Thursday, 14 April 2016

Whipping up a storm (in a tea cup?)

The 'Whittingdale Affair' was quite the one-and-a-bit-day-wonder, wasn't it?

After floating around on the internet for a while, causing a row at the UK Press Gazette and being made the subject of an article by Private Eye, Ian Katz's Newsnight decided to approach the Culture Secretary about it on Tuesday and then splashed the story on that night's edition, thus making it into a 'major story'.

Newsnight's coverage that night was certainly full of insinuations but they added quite a few caveats too. In other words, they had their cake and ate it.

By the following morning, the whole BBC was in full swing (as only the BBC can be) - from Today to the BBC News website - and it was still in full swing late in the afternoon, by which time the Sky News website had dropped the story from its headlines. 

By that stage, however, the backlash against the BBC, Hacked Off and the others involved in leading the anti-Whittingdale/anti-press charge was also in full swing, and knocking chunks out of them.

After Mark Easton published an unfriendly-to-Mr-Whittingdale blogpost, things seemed to begin petering out and by the time of last night's Newsnight, the wind seemed to have somewhat gone out of the BBC's sails. The Papers on the BBC News Channel ignored it completely.

Last night's Newsnight seemed almost sheepish in comparison with night before: just a short introduction to the story and then an interview with Andrew Mitchell MP, who rubbished it (but didn't attack the BBC), and then part of an interview with Nick Clegg (who excused Mr Whittingdale and blamed David Cameron instead). Even editor Ian Katz's Twitter feed was more restrained last night. (The previous night he was in overdrive, and clearly tilting in one direction - and I bet you can guess which one!)

The story, noticeably, wasn't among the headlines on this morning's BBC News website and Today seems to have chosen to bury the matter though an interview with former TimesObserver and Indie editor Roger Alton at 7.20 am.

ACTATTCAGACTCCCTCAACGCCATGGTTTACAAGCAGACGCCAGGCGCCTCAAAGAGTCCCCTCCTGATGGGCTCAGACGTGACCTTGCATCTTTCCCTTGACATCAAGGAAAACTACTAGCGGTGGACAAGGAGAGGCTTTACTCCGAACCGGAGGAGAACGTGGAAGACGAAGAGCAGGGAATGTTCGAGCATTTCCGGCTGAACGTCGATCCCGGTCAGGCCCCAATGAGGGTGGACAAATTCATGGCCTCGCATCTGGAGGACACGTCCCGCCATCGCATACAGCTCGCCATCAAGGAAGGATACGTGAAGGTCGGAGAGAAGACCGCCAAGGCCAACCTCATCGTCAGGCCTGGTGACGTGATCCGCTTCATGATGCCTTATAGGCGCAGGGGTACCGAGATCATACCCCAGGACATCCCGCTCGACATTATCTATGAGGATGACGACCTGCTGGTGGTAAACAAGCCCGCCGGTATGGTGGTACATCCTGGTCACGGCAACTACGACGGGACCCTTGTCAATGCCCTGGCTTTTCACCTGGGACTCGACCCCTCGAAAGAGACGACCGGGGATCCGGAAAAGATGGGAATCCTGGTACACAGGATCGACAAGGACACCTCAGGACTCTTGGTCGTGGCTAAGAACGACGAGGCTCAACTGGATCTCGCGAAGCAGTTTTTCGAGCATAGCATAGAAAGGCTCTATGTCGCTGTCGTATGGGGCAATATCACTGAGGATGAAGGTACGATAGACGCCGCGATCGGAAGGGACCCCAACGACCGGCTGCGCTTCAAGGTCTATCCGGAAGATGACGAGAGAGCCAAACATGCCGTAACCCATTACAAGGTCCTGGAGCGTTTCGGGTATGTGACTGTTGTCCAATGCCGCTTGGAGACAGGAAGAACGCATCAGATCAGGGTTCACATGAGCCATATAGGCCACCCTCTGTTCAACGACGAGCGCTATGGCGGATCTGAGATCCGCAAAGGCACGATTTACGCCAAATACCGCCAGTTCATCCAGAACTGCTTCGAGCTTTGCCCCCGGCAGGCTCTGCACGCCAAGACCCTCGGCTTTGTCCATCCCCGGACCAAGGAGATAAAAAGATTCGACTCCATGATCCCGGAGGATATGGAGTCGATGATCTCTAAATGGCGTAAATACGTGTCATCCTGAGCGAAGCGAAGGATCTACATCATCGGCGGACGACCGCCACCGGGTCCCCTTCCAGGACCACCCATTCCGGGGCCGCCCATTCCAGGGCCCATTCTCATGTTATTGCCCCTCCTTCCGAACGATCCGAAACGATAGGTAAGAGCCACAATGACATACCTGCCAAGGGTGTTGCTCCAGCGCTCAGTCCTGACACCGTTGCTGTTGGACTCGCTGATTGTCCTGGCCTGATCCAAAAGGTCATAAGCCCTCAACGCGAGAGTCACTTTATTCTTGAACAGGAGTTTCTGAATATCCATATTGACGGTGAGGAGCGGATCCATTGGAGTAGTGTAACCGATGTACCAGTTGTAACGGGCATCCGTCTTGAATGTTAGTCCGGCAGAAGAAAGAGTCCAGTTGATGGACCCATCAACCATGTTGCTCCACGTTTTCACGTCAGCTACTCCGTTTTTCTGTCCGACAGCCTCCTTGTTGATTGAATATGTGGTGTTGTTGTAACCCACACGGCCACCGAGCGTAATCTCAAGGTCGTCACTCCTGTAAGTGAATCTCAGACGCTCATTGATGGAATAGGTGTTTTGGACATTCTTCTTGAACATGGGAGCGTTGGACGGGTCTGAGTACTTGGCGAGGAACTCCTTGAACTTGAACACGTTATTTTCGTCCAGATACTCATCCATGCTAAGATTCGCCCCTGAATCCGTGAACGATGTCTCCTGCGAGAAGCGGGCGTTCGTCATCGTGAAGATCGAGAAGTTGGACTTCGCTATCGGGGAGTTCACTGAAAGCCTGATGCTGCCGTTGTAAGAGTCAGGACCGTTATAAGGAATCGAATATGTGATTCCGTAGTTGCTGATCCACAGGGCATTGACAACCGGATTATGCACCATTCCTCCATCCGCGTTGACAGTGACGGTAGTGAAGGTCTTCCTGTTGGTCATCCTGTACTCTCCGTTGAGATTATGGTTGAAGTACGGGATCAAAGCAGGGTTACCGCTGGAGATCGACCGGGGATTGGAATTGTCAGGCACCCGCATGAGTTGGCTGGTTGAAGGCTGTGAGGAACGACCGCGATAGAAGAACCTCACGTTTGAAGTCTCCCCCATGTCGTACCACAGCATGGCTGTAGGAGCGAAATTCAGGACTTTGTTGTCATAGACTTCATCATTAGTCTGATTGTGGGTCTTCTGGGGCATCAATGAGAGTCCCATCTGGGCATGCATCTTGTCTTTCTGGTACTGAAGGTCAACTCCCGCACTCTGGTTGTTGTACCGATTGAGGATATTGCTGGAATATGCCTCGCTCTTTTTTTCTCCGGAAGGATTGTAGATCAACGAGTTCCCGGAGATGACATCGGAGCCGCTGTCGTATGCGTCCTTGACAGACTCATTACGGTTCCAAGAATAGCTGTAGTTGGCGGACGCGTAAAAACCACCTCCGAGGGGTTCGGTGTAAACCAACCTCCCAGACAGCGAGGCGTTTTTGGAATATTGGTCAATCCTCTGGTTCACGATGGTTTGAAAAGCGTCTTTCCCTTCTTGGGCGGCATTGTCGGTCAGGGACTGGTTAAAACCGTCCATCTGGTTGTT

Or at least that's my impression of the trajectory of the story, and the BBC's involvement with it. I could, of course, be wrong.


  1. I’d like to think the BBC’s interest is largely prurient and another excuse to bash the Tories, and in particular to unseat the man (before he was appointed minister with the power to destroy the BBC) everyone predicted would destroy the BBC.

    On the one hand, everyone, from Maria Eagle to various J.W. supporters insist it’s a non story. “Single man dates single woman - big deal” they say. In the next breath Maria Eagle says it’s all about appearances, then she says there’s a risk that the press would have “a hold’ over him, which would affect his ability to do is job.
    I don’t know how a non-story gives the press much of a hold over anyone, though.

    I’m thinking mountain out of molehill, because although there are echoes of Christine Keeler and John Profumo, remember - that was then and this is now.
    Also, Profumo was the secretary of state for war, Christine Keeler was 19 years old and there were links with a Russian spy. And it brought about the Prime Minister’s resignation.
    J.W.’s sleaze is insignificant next to that. Never mind who knew what, when, and who should have been told what, when.

    The only thing I can think is that it’s odd. It doesn’t say much for the man’s judgment, I mean it’s not as if she didn’t look like a “sex worker”. How could he not know? But then, is it fair that a hooker goes on to ‘hook’ a potential blackmailee? Then someone said it wasn’t actually Ms Hooker who tried to sell the story for £??s k.

    I wish it would go away.

  2. Maybe Newsnight could be renamed 'Insinuations and caveats' to reflect their true commitment to editorial integrity?

    Mind you, most other 'news' programmes may be vying for the appellation.